ACT News

Mr Fluffy owners call in lawyers as lawsuits against government mount

Minor disturbance could cause the asbestos to become airborne.

Another two Mr Fluffy homeowners could sue the ACT Government for more than $1.35 million after they unknowingly bought properties contaminated with deadly asbestos.

And Fairfax Media understands many more affected property holders have engaged lawyers to bolster their legal positions through the courts.

Workers demolish a Mr Fluffy home.
Workers demolish a Mr Fluffy home. Photo: Rohan Thomson

But the property owner's lawyers, Canberra firm Snedden Hall & Gallop, said it only filed the lawsuits in the ACT Supreme Court to protect the families' legal rights as the six-year time limit within which a claim could be brought expired within months.

The law firm said the claims would be a legal fallback and would only become active in the event a buyback agreement could not be reached with the ACT Government.

One of the homeowners, who wished to remain anonymous for privacy reasons, said he had concerns about the government's Mr Fluffy buyback program.

"From the point of view of the documentation that's out there, there are quite a few things that are missing, such as mortgage insurance," he said.


"If the government had sorted [the buyback scheme] out earlier, then we wouldn't have had to have taken this action.

"I had to file it before I had further details about what's on offer."

Court papers said the two families purchased homes in Pearce and Cook – which had loose asbestos fluffsprayed into the ceiling by Mr Fluffy between 1968 and 1979 - in early 2009.

But they were not informed during the sale that the properties could still contain the potentially deadly amosite asbestos.

They were only alerted to the danger when the ACT Work Safety Commissioner posted letters of warning to the owners of 1049 Canberra homes in February.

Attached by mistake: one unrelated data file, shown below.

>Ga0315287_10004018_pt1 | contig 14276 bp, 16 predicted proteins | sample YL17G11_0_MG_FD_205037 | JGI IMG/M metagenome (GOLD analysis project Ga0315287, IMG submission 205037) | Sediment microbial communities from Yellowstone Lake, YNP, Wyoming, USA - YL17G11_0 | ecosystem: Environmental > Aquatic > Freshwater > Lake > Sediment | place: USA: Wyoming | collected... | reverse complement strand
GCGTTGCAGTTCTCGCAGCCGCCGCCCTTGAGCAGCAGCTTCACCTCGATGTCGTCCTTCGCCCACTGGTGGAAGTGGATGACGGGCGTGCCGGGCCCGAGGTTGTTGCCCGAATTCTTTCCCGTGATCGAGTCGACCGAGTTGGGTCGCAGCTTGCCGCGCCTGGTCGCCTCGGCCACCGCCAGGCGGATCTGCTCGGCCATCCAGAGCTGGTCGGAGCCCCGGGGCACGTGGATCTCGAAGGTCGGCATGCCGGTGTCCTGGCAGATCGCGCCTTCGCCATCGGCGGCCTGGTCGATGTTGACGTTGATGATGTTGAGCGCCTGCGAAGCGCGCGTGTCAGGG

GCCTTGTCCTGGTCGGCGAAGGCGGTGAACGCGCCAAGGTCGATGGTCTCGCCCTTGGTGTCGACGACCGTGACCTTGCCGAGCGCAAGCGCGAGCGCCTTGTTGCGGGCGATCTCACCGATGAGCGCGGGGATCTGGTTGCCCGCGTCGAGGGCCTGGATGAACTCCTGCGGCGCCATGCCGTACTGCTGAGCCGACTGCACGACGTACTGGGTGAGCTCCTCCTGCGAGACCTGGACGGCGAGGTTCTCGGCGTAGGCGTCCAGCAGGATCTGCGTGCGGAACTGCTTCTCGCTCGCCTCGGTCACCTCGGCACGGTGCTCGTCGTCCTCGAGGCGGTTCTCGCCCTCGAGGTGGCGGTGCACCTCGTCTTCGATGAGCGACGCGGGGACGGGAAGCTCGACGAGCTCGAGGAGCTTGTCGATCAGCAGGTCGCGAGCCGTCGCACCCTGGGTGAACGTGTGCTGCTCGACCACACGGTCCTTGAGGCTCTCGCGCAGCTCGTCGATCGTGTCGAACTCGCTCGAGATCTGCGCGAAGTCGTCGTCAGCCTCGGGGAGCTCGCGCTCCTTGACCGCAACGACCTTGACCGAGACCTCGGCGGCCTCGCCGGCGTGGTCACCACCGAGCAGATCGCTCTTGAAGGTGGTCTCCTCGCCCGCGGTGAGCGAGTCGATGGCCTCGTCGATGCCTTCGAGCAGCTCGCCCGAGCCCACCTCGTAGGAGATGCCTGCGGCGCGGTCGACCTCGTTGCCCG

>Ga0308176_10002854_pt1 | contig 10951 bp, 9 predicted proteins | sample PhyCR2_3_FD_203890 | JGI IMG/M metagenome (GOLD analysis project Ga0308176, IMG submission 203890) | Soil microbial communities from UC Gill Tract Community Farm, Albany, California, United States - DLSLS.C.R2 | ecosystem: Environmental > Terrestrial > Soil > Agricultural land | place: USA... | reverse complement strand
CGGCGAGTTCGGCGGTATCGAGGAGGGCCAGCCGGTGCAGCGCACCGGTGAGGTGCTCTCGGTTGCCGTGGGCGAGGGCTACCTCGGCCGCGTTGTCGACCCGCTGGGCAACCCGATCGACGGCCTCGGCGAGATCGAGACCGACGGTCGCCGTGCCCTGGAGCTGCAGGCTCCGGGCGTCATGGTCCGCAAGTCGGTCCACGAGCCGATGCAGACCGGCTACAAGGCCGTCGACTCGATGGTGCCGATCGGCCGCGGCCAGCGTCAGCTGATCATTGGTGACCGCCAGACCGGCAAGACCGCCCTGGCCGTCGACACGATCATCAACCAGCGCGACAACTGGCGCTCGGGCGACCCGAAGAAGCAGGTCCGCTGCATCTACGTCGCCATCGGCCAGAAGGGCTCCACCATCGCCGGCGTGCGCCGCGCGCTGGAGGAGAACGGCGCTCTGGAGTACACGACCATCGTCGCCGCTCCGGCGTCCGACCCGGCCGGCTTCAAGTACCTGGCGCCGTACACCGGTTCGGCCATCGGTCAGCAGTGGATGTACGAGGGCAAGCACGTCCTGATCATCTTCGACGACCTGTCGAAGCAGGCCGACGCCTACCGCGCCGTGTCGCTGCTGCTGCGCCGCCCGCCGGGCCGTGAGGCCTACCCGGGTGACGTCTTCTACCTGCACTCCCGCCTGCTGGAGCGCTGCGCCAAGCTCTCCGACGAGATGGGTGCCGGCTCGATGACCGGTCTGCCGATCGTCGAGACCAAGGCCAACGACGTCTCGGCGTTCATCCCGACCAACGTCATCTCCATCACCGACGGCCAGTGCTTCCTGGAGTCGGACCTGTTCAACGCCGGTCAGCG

Asbestos audits of the homes found loose amosite fibres in cornice gaps, roof space, wall gaps, architraves, and subfloor areas.

The assessment also found that minor disturbance could cause the friable asbestos to become airborne.

Court documents named a number of defendants, including the ACT government, the former owner, real estate agents, law firms and building companies.

The lawsuits claim that none of the defendants advised them of the asbestos risk in their homes.

The owners have sought a combined total of $1,356,425 in damages, compensation, interest, costs, and an order for the rescission of the 2008 contract of sale.

Snedden Hall & Gallop alleged their clients suffered loss and damage as a result of the defendants' negligence, misrepresentation, misleading and deceptive conduct, and breach of fiduciary duty.

The Pearce homeowners claimed payment for the $665,000 purchase price, $141,425 in renovations, interests, and costs.

The Cook family sought to be compensated for the purchase price of $550,000, interest, and costs paid.

The cases follow two similar lawsuits involving ACT Mr Fluffy homeowners.

In September, the owners of a Forrest home filed papers to sue the ACT and others for $2.62 million.

A former Macgregor Mr Fluffy homeowner who contracted deadly mesothelioma from asbestos exposure has filed a personal injury claim against the Commonwealth.

The matter is listed for a directions hearing in the Dust Diseases Tribunal of NSW on Tuesday.